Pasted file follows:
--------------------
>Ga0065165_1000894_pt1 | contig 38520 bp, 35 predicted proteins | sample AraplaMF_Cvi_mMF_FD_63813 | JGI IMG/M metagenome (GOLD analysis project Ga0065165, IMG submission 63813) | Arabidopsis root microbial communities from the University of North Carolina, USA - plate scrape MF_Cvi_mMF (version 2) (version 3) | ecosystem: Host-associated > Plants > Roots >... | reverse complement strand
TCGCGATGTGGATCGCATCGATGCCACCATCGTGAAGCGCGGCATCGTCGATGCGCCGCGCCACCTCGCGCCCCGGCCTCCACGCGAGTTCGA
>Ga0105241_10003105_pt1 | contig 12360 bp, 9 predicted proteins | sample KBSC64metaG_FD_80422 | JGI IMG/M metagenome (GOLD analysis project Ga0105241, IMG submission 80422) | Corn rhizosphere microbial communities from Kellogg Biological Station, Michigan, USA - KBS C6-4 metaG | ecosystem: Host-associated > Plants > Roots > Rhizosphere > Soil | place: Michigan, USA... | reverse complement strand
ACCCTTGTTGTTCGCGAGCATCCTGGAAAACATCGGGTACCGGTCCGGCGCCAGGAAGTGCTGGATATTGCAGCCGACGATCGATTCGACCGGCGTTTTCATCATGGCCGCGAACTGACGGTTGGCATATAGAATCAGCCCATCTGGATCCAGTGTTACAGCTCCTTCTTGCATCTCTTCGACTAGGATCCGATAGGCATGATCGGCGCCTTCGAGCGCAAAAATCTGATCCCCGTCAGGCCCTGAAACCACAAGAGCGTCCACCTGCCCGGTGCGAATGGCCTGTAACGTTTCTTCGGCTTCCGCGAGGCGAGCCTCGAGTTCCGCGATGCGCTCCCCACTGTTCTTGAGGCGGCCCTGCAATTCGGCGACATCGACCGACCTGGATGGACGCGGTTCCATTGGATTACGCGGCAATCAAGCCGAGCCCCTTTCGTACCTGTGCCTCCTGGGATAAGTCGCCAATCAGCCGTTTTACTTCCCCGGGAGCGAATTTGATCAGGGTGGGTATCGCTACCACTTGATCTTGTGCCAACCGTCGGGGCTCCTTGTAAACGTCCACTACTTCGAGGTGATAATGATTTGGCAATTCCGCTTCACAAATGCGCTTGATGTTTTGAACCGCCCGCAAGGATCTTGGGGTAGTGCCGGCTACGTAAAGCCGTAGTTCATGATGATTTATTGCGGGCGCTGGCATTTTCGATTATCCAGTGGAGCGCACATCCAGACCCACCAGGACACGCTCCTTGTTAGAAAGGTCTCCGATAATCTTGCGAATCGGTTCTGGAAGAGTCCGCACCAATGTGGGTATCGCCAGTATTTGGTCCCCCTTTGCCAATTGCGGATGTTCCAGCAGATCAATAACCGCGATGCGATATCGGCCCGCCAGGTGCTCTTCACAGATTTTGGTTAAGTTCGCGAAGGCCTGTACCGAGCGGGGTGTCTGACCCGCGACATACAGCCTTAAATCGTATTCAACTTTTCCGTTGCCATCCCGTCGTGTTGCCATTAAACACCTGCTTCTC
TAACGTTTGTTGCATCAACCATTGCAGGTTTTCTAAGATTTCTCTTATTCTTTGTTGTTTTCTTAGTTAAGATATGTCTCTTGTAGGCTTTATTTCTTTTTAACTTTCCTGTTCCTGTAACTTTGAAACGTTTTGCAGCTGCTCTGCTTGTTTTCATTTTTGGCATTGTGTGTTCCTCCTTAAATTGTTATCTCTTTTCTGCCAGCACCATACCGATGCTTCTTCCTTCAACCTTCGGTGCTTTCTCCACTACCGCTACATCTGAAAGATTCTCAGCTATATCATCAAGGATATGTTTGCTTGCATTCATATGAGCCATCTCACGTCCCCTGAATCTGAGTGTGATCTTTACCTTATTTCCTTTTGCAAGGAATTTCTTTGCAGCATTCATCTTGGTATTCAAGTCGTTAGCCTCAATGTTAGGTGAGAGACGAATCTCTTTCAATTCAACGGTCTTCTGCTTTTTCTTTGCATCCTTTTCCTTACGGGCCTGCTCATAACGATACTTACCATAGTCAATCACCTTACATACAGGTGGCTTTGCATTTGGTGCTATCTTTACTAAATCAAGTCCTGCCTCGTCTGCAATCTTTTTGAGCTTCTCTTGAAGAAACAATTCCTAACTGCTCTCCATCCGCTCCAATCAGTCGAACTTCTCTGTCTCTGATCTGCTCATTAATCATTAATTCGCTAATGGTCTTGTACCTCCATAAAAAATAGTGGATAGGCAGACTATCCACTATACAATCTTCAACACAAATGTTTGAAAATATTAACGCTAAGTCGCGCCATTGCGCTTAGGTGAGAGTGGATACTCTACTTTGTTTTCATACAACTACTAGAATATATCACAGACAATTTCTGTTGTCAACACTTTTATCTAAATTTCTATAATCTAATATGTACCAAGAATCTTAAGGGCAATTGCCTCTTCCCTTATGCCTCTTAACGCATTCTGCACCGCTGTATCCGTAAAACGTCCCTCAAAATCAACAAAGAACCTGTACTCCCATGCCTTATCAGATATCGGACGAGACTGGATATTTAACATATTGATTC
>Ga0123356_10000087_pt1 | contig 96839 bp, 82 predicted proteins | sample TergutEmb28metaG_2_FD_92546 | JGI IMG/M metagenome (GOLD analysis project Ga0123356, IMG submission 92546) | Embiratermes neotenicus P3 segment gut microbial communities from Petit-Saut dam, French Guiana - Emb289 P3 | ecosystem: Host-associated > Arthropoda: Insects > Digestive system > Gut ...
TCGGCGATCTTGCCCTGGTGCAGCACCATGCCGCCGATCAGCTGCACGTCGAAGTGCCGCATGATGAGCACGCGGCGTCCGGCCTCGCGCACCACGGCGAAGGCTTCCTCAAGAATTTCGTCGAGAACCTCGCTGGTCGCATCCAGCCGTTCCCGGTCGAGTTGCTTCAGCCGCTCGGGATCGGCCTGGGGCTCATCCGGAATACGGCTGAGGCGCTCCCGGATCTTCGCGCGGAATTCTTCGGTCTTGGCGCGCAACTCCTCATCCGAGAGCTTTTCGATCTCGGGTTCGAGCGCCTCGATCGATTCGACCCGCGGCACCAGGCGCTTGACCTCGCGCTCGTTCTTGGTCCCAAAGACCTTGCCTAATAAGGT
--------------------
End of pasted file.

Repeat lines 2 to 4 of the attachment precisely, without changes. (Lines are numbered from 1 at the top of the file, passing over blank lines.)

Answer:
TCGCGATGTGGATCGCATCGATGCCACCATCGTGAAGCGCGGCATCGTCGATGCGCCGCGCCACCTCGCGCCCCGGCCTCCACGCGAGTTCGA
>Ga0105241_10003105_pt1 | contig 12360 bp, 9 predicted proteins | sample KBSC64metaG_FD_80422 | JGI IMG/M metagenome (GOLD analysis project Ga0105241, IMG submission 80422) | Corn rhizosphere microbial communities from Kellogg Biological Station, Michigan, USA - KBS C6-4 metaG | ecosystem: Host-associated > Plants > Roots > Rhizosphere > Soil | place: Michigan, USA... | reverse complement strand
ACCCTTGTTGTTCGCGAGCATCCTGGAAAACATCGGGTACCGGTCCGGCGCCAGGAAGTGCTGGATATTGCAGCCGACGATCGATTCGACCGGCGTTTTCATCATGGCCGCGAACTGACGGTTGGCATATAGAATCAGCCCATCTGGATCCAGTGTTACAGCTCCTTCTTGCATCTCTTCGACTAGGATCCGATAGGCATGATCGGCGCCTTCGAGCGCAAAAATCTGATCCCCGTCAGGCCCTGAAACCACAAGAGCGTCCACCTGCCCGGTGCGAATGGCCTGTAACGTTTCTTCGGCTTCCGCGAGGCGAGCCTCGAGTTCCGCGATGCGCTCCCCACTGTTCTTGAGGCGGCCCTGCAATTCGGCGACATCGACCGACCTGGATGGACGCGGTTCCATTGGATTACGCGGCAATCAAGCCGAGCCCCTTTCGTACCTGTGCCTCCTGGGATAAGTCGCCAATCAGCCGTTTTACTTCCCCGGGAGCGAATTTGATCAGGGTGGGTATCGCTACCACTTGATCTTGTGCCAACCGTCGGGGCTCCTTGTAAACGTCCACTACTTCGAGGTGATAATGATTTGGCAATTCCGCTTCACAAATGCGCTTGATGTTTTGAACCGCCCGCAAGGATCTTGGGGTAGTGCCGGCTACGTAAAGCCGTAGTTCATGATGATTTATTGCGGGCGCTGGCATTTTCGATTATCCAGTGGAGCGCACATCCAGACCCACCAGGACACGCTCCTTGTTAGAAAGGTCTCCGATAATCTTGCGAATCGGTTCTGGAAGAGTCCGCACCAATGTGGGTATCGCCAGTATTTGGTCCCCCTTTGCCAATTGCGGATGTTCCAGCAGATCAATAACCGCGATGCGATATCGGCCCGCCAGGTGCTCTTCACAGATTTTGGTTAAGTTCGCGAAGGCCTGTACCGAGCGGGGTGTCTGACCCGCGACATACAGCCTTAAATCGTATTCAACTTTTCCGTTGCCATCCCGTCGTGTTGCCATTAAACACCTGCTTCTC